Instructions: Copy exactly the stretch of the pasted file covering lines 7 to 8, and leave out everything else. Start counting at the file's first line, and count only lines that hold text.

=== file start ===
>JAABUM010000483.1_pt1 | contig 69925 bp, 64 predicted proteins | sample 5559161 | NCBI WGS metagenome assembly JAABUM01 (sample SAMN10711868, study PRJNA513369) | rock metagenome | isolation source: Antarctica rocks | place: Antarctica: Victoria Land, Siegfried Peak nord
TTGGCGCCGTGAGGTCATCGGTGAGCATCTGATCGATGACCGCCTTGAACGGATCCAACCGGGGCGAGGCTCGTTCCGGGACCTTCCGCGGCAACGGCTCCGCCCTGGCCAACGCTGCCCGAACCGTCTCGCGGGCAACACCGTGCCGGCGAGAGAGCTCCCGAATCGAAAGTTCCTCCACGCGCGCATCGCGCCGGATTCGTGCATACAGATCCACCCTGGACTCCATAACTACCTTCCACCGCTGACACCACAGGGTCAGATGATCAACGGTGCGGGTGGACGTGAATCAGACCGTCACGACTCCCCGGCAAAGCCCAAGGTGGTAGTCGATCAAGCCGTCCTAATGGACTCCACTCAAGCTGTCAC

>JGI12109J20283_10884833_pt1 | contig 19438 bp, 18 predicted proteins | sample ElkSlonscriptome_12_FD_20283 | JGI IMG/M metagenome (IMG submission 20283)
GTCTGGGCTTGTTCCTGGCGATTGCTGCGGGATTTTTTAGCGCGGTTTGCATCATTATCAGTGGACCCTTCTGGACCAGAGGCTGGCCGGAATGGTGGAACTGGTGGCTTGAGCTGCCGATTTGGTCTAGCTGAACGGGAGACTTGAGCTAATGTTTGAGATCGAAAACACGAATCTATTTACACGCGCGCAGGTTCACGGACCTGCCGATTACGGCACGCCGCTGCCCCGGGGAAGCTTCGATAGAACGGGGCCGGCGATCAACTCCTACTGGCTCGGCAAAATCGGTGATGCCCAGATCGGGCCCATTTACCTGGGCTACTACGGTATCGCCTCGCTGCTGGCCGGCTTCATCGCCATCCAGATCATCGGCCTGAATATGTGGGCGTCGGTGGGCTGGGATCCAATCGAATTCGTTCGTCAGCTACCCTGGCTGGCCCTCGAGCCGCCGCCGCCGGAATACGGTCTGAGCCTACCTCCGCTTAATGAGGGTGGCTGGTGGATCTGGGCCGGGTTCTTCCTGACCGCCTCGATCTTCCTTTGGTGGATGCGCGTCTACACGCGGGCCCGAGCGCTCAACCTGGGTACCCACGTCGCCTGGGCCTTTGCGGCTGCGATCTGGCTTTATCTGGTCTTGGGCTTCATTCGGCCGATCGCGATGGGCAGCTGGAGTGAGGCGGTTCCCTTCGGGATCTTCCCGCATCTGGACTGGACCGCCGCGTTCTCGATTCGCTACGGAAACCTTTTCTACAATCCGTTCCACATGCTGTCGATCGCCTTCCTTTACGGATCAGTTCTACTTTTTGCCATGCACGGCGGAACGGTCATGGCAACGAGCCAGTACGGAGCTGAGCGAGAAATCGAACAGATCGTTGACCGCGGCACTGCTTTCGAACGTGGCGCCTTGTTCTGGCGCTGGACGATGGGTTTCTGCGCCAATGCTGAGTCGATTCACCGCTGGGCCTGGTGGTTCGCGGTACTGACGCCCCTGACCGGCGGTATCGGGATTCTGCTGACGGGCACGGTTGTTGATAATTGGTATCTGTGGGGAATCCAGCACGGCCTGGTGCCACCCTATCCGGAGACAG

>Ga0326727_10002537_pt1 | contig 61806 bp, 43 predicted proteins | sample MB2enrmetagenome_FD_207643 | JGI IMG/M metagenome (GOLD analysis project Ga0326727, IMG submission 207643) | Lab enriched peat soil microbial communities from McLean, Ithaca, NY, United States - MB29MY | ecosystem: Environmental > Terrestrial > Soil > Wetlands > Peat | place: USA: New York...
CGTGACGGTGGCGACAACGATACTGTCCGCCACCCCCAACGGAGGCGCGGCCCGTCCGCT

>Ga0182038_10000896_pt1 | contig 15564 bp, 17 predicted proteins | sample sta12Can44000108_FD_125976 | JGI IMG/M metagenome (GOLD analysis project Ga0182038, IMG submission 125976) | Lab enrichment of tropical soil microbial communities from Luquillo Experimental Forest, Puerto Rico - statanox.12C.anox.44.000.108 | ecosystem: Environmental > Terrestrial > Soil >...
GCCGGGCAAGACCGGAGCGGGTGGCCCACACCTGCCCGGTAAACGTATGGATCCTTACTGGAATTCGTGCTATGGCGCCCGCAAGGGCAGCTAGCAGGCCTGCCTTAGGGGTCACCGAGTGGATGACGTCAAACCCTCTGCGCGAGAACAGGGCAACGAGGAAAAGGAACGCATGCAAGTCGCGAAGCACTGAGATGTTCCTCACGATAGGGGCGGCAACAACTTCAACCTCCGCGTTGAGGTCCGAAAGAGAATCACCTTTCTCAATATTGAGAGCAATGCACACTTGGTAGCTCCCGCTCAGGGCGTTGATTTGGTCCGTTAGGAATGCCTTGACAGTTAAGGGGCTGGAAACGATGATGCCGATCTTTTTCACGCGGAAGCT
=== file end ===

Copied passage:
>Ga0182038_10000896_pt1 | contig 15564 bp, 17 predicted proteins | sample sta12Can44000108_FD_125976 | JGI IMG/M metagenome (GOLD analysis project Ga0182038, IMG submission 125976) | Lab enrichment of tropical soil microbial communities from Luquillo Experimental Forest, Puerto Rico - statanox.12C.anox.44.000.108 | ecosystem: Environmental > Terrestrial > Soil >...
GCCGGGCAAGACCGGAGCGGGTGGCCCACACCTGCCCGGTAAACGTATGGATCCTTACTGGAATTCGTGCTATGGCGCCCGCAAGGGCAGCTAGCAGGCCTGCCTTAGGGGTCACCGAGTGGATGACGTCAAACCCTCTGCGCGAGAACAGGGCAACGAGGAAAAGGAACGCATGCAAGTCGCGAAGCACTGAGATGTTCCTCACGATAGGGGCGGCAACAACTTCAACCTCCGCGTTGAGGTCCGAAAGAGAATCACCTTTCTCAATATTGAGAGCAATGCACACTTGGTAGCTCCCGCTCAGGGCGTTGATTTGGTCCGTTAGGAATGCCTTGACAGTTAAGGGGCTGGAAACGATGATGCCGATCTTTTTCACGCGGAAGCT